|I see a use for the general idea of macros where the expansion uses some functions (or macros or whatever) that you might not even know had definitions, and where it doesn't make a difference if the macro call appears inside a 'let that rebinds the name of one of the functions the macroexpansion uses. This seems to be where some people go for "hygienic macros".|
But I see what seems like a very simple way to do it: First, make sure that function objects evaluate to themselves, as do macros, and special forms like if. Second, arrange for macroexpansions to contain, not the names of the objects they use, but the objects themselves. For illustration, here is the definition of 'for in arc.arc:
It becomes something like this:
(mac for (v init max . body)
(w/uniq (gi gm)
`(with (,v nil ,gi ,init ,gm (+ ,max 1))
(loop (assign ,v ,gi) (< ,v ,gm) (assign ,v (+ ,v 1))
Two things become clear. First, quasiquoting seems kind of stupid because almost every term has a comma or comma-at, and, actually, the only terms without commas are the constants nil and 1, which could be comma'd. I'm thinking about what the best syntax for this use case would be; likely quasiquote but where all the bare terms are evaluated and you need an explicit ' to turn that off. Raw list operations certainly look worse.
(mac for2 (v init max . body)
(w/uniq (gi gm)
`(,with (,v nil ,gi ,init ,gm (,+ ,max 1))
(,loop (,assign ,v ,gi) (,< ,v ,gm) (,assign ,v (,+ ,v 1))
The second thing is that "assign", being a special form in Arc, doesn't actually have a definition, so if I want to even macroexpand it for demonstration, I have to give it one. Thus:
The macroexpansion contains no references to the symbol '+, and so if the whole expression were '(let + - (for i 1 10 prn.i)), we'd expect the same behavior as without the let.
arc> (macex1 '(for2 i 1 10 prn.i))
Error: "_assign: undefined;\n cannot reference undefined identifier"
arc> (= assign 'ASSIGN-OBJECT)
arc> (macex1 '(for2 i 1 10 prn.i))
; after manual prettifying...
(#(tagged mac #<procedure: with>)
(i nil gs3342 1 gs3343 (#<procedure:+> 10 1))
(#(tagged mac #<procedure: loop>)
(ASSIGN-OBJECT i gs3342)
(#<procedure:<> i gs3343)
(ASSIGN-OBJECT i (#<procedure:+> i 1))
Now, this does look worse than the macroexpansion of arc.arc's for:
But that could be addressed with better printing style. Try this:
(with (i nil gs1722 1 gs1723 (+ 10 1))
(assign i gs1722)
(< i gs1723)
(assign i (+ i 1))
It does make it more difficult for macroexpansions to be written in a machine-readable way (such that passing it to 'read yields an equivalent structure). Though, if you wanted to give a meaning to the above, "#M:<name>" could be a reader macro that returns "the object that the global variable 'name refers to (and possibly throw an exception if it's not a macro)". Also, in Common Lisp, reading gensyms like #:G366 back in causes their identities to diverge (each instance of #:G366 it reads is a new uninterned symbol), so I guess 'read-able macroexpansions are probably not a real use case anyway.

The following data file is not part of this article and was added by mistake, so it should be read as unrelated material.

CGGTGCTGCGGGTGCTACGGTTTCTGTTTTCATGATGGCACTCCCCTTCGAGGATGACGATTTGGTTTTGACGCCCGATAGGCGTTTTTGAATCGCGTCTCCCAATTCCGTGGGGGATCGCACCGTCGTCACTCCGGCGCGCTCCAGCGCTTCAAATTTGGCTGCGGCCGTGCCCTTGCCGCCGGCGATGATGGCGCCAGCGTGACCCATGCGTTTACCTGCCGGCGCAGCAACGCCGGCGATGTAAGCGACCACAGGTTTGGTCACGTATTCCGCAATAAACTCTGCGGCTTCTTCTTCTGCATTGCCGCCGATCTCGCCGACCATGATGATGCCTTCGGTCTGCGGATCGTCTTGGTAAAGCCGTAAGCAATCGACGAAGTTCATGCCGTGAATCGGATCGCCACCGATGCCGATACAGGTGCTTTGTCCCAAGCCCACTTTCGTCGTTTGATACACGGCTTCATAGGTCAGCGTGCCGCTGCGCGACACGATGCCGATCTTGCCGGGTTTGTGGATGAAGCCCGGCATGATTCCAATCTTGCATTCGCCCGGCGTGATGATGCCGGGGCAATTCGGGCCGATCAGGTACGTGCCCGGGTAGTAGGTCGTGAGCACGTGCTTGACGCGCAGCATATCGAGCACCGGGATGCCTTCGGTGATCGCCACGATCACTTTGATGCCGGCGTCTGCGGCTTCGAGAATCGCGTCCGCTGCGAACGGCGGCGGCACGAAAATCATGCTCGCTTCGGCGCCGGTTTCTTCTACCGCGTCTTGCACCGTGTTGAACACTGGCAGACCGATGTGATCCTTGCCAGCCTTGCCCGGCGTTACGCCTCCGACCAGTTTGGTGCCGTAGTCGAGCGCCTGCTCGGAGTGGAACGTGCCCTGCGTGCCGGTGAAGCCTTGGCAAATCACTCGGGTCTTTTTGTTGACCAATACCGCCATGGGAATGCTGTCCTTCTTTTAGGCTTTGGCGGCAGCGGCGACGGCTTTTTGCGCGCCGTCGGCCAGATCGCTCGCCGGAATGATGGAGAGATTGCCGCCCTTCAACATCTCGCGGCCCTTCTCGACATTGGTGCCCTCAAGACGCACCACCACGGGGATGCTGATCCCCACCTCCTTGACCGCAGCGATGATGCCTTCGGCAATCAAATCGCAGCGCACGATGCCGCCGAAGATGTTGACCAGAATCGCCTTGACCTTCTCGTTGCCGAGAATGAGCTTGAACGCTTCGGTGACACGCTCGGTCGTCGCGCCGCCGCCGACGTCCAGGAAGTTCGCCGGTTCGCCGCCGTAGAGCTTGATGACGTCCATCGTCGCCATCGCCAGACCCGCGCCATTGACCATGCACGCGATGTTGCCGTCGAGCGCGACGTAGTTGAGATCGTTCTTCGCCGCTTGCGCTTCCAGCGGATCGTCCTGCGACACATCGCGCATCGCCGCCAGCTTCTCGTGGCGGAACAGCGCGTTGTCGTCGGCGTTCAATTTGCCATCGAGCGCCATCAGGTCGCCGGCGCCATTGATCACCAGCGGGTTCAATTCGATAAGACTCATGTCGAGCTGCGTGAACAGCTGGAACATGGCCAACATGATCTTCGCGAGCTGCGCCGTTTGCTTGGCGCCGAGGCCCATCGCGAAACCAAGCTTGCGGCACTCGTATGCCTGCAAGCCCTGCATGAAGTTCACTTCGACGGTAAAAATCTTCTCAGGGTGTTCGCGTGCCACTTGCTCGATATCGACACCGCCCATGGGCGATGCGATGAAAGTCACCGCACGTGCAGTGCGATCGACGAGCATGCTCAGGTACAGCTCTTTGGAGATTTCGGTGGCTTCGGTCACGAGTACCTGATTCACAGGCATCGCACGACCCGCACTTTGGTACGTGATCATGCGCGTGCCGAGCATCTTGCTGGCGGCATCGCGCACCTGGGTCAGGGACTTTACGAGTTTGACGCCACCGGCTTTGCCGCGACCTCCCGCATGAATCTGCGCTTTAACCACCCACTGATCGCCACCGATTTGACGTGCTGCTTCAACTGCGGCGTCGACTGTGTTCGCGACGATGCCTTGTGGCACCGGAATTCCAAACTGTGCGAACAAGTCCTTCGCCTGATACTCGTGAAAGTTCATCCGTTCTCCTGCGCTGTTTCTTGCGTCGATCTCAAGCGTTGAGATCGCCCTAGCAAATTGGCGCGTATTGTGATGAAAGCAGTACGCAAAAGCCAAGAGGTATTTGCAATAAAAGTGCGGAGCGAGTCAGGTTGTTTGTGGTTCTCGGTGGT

(#M:with (i nil gs3342 1 gs3343 (#F:+ 10 1))
(#S:assign i gs3342)
(#F:< i gs3343)
(#S:assign i (#F:+ i 1))
Using this approach has other implications. The global references are resolved at macroexpansion time instead of runtime. For an interpreter of the type I describe, which handles first-class macros as a matter of course, this is no change at all. But for a compiler that hopes to expand the macros once, ahead of time (e.g. when the function whose body uses the macro is defined), it's trickier. What happens when one of those global references gets redefined? The dumbest approach is to re-expand all macros when that happens; I think some compiled systems explicitly say "macros might get expanded multiple times, don't do anything stupid". If some function modifies a global variable—let's say, a stack represented as a list—repeatedly, then... It might make sense for the macro-function to explicitly quote that global variable, so that it remains a variable reference in the macroexpansion. And maybe such a compiled system could warn if there is compiled code that, deterministically, redefines a variable that a macro-function references.
Anyway, that's my thinking so far. Questions:
1. Have people done this already?
2. What do you all think of this?
 "What happens when a Common Lisp macro returns a list whose car is a function? (Not the name of a function, mind you, but an actual function.) What happens is what you'd expect, in every implementation I've used. But the spec doesn't say anything about this." http://www.paulgraham.com/ilc03.html
 At least from the perspective of an interpreter, it seems to me that 'if and 'fn should be bound to special objects, and that the interpreter, when evaluating a form like '(if x y z), should evaluate the car of the expression, discover that it evaluates to the if-object, and use that to decide how it handles the rest of the form. The expression should be equivalent to, e.g., '((car (list if)) x y z). Likewise, '(<an expression evaluating to the for macro> i 1 10 prn.i) should print the numbers from 1 to 10. First-class macros and special forms, in other words. The common case of macros with global names can be handled by an inlining compiler; as for unexpectedly getting a macro in the functional position at runtime, if it's really needed for optimizations, at worst you could have a runtime flag that turns that into an exception, and therefore the compiler is allowed to assume that dead variables won't end up being referenced by a surprise macroexpansion.
 The interpreter will run (eval '(for i 1 10 prn.i) env), where env is an environment containing the "+ -> -" binding; then it'll take the car, look up 'for, obtain the macro it's bound to, then call the macro-function with the arglist '(i 1 10 prn.i), after which it'll evaluate the macro-function's body in its saved lexenv (which is probably nil) augmented by bindings for the arguments 'v, 'init, 'max, and 'body.